By Laura Coleman, Onca Director
It’s been exciting to partner with Selfridges Project Ocean over the last month, trying to be part of the sea change to reduce plastic pollution in our oceans. Now in its fifth year, Project Ocean 2015 has three key pledges:
To encourage people to use less plastic, centred around the promotion of the reusable water bottle and water fountains rather than one off disposable plastic bottles.
To ensure that all the fish served in Selfridges is from sustainable sources.
To promote ‘donate as you dine’ in Selfridges restaurants, helping ZSL to expand the Selfridges Marine Reserve by 5 times, restore the UK’s oldest oyster beds and clean up 200 UK beaches.
I became truly engaged with the plastic problem a couple of years ago, after hosting a series of exhibitions at Onca under the umbrella of INorganic – one of which was a supermarket recreated from plastic waste picked up off Brighton beach. Then, last November, I sailed across the Atlantic to see first hand the devastating amount of microplastic floating just underneath the ocean surface. Now, having attended Project Ocean’s series of events – and seen one of the biggest attempts to combat plastic pollution by a large scale retailer – I have learned that plastic, much like all our other environmental issues, isn’t a simple problem with a simple solution. It is not a question of just buying a reusable water bottle or placing your disposable one in the recycling. This helps of course, and I commend Selfridges for all that they are doing, and I recommend that everyone follow suit. However, the problem runs deeper than that, to the very core of how we locate ourselves on this planet and the stories that we tell about our position within it. We are part of a greater system – not above, beyond and outside it. If the ocean flounders, so will we. It’s environmental preservation, but self-preservation too. So go outside. Breathe the air. Taste the water. Go on a mini (or a massive) adventure. We cannot protect what we do not love and we cannot love what we do not feel connected to, so that’s my advice and that is what I am taking from Project Ocean 2015. Relish being a part of something larger than human, and throw yourself into this great creative challenge we are now facing – to readdress the balance and truly begin to restore an equilibrium that is within our grasp.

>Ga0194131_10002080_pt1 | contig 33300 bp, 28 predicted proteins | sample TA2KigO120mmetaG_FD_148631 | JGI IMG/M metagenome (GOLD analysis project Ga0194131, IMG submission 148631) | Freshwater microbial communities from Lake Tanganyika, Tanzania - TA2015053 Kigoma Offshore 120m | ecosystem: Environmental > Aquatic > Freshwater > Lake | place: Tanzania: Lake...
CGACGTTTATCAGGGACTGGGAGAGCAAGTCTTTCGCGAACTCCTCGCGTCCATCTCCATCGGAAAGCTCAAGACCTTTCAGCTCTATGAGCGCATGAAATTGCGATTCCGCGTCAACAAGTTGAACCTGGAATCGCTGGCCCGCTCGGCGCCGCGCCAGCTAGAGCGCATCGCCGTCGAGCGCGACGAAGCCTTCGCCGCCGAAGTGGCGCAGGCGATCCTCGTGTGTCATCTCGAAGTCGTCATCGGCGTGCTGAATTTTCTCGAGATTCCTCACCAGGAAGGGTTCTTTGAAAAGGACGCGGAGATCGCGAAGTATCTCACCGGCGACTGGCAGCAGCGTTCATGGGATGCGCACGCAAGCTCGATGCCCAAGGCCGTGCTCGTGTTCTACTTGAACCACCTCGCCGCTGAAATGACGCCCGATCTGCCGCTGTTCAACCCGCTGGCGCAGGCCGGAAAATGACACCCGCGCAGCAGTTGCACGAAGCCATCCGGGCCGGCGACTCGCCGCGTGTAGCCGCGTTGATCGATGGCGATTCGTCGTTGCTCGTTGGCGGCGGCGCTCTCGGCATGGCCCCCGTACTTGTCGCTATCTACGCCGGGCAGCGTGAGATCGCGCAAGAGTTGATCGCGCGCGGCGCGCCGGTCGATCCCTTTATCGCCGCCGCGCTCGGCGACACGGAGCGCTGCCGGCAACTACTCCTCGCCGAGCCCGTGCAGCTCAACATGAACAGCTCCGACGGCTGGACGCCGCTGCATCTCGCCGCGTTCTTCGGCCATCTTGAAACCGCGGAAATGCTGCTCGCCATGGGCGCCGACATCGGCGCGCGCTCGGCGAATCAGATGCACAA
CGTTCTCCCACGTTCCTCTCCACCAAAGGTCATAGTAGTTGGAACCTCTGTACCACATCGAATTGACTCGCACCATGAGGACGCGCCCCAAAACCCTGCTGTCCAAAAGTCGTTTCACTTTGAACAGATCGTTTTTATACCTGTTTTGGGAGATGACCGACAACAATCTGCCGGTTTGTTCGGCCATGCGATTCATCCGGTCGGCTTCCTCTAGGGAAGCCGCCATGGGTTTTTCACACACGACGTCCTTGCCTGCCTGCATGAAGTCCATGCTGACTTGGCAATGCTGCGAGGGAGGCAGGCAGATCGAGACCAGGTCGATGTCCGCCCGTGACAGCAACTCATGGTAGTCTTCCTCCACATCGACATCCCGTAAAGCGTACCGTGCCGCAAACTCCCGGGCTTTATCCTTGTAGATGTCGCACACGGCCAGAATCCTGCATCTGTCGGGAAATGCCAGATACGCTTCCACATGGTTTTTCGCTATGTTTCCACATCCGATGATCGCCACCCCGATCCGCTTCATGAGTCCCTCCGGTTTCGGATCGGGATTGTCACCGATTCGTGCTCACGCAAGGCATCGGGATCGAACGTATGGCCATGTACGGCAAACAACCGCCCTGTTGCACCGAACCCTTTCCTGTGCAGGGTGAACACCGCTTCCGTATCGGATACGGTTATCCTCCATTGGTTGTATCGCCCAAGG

Laura will be leading ‘Art on the Edge’ in January 2016, a creative expedition on Pangaea Explorations marine research yacht Sea Dragon (currently to be seen in model version in Selfridges Ultralounge), learning about climate change and the challenges faced by Caribbean coastal communities due to rising sea levels. To find out more about joining this expedition, check out ‘Art on the Edge’ here.